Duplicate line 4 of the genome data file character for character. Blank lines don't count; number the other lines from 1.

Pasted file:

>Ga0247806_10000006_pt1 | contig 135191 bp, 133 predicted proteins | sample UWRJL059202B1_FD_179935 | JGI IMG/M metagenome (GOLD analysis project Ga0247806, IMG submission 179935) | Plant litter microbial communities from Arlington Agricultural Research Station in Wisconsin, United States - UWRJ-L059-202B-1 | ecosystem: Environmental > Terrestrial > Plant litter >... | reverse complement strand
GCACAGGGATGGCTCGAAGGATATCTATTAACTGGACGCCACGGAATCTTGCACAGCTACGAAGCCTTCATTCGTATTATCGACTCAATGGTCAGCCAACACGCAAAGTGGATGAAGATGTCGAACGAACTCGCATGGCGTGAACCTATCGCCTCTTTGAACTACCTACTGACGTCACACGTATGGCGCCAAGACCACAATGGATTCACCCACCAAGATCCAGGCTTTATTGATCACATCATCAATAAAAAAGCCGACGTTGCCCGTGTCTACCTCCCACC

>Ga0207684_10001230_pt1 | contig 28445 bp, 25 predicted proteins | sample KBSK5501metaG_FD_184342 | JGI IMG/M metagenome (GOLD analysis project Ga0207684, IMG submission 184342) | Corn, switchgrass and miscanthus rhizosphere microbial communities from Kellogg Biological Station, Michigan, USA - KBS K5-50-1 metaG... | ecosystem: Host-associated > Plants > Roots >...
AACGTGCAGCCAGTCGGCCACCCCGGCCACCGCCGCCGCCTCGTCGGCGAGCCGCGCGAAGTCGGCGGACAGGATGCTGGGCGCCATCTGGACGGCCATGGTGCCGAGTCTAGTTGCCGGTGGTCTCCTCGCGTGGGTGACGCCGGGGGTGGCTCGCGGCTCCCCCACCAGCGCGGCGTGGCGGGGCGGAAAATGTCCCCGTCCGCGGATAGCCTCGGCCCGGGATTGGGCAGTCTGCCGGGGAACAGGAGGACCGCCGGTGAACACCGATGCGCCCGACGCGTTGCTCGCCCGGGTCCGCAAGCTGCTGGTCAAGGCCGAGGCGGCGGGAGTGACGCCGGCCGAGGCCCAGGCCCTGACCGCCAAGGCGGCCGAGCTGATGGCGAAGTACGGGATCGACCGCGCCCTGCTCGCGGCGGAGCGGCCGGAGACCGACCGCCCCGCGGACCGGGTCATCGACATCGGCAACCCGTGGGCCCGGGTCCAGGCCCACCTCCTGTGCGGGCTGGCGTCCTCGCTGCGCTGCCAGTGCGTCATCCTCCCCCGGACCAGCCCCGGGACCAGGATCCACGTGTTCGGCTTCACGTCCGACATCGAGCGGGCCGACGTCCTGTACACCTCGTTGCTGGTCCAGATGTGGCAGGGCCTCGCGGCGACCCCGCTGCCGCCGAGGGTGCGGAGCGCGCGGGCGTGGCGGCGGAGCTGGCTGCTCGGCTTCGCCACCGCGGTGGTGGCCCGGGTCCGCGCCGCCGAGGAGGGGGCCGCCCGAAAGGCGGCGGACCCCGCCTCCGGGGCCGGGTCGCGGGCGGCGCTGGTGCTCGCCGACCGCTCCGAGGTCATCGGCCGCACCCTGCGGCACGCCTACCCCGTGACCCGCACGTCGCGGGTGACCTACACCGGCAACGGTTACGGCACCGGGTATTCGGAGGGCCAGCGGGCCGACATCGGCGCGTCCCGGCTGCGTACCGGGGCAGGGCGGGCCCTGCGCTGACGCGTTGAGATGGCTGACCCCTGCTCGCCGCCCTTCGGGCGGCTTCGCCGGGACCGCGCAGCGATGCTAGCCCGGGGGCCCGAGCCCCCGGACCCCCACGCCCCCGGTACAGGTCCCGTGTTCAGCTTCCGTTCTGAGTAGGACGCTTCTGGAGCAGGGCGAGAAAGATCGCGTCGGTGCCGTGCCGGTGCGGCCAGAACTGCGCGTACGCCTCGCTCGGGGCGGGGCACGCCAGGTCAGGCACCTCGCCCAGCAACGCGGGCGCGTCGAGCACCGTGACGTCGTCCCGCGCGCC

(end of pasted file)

AACGTGCAGCCAGTCGGCCACCCCGGCCACCGCCGCCGCCTCGTCGGCGAGCCGCGCGAAGTCGGCGGACAGGATGCTGGGCGCCATCTGGACGGCCATGGTGCCGAGTCTAGTTGCCGGTGGTCTCCTCGCGTGGGTGACGCCGGGGGTGGCTCGCGGCTCCCCCACCAGCGCGGCGTGGCGGGGCGGAAAATGTCCCCGTCCGCGGATAGCCTCGGCCCGGGATTGGGCAGTCTGCCGGGGAACAGGAGGACCGCCGGTGAACACCGATGCGCCCGACGCGTTGCTCGCCCGGGTCCGCAAGCTGCTGGTCAAGGCCGAGGCGGCGGGAGTGACGCCGGCCGAGGCCCAGGCCCTGACCGCCAAGGCGGCCGAGCTGATGGCGAAGTACGGGATCGACCGCGCCCTGCTCGCGGCGGAGCGGCCGGAGACCGACCGCCCCGCGGACCGGGTCATCGACATCGGCAACCCGTGGGCCCGGGTCCAGGCCCACCTCCTGTGCGGGCTGGCGTCCTCGCTGCGCTGCCAGTGCGTCATCCTCCCCCGGACCAGCCCCGGGACCAGGATCCACGTGTTCGGCTTCACGTCCGACATCGAGCGGGCCGACGTCCTGTACACCTCGTTGCTGGTCCAGATGTGGCAGGGCCTCGCGGCGACCCCGCTGCCGCCGAGGGTGCGGAGCGCGCGGGCGTGGCGGCGGAGCTGGCTGCTCGGCTTCGCCACCGCGGTGGTGGCCCGGGTCCGCGCCGCCGAGGAGGGGGCCGCCCGAAAGGCGGCGGACCCCGCCTCCGGGGCCGGGTCGCGGGCGGCGCTGGTGCTCGCCGACCGCTCCGAGGTCATCGGCCGCACCCTGCGGCACGCCTACCCCGTGACCCGCACGTCGCGGGTGACCTACACCGGCAACGGTTACGGCACCGGGTATTCGGAGGGCCAGCGGGCCGACATCGGCGCGTCCCGGCTGCGTACCGGGGCAGGGCGGGCCCTGCGCTGACGCGTTGAGATGGCTGACCCCTGCTCGCCGCCCTTCGGGCGGCTTCGCCGGGACCGCGCAGCGATGCTAGCCCGGGGGCCCGAGCCCCCGGACCCCCACGCCCCCGGTACAGGTCCCGTGTTCAGCTTCCGTTCTGAGTAGGACGCTTCTGGAGCAGGGCGAGAAAGATCGCGTCGGTGCCGTGCCGGTGCGGCCAGAACTGCGCGTACGCCTCGCTCGGGGCGGGGCACGCCAGGTCAGGCACCTCGCCCAGCAACGCGGGCGCGTCGAGCACCGTGACGTCGTCCCGCGCGCC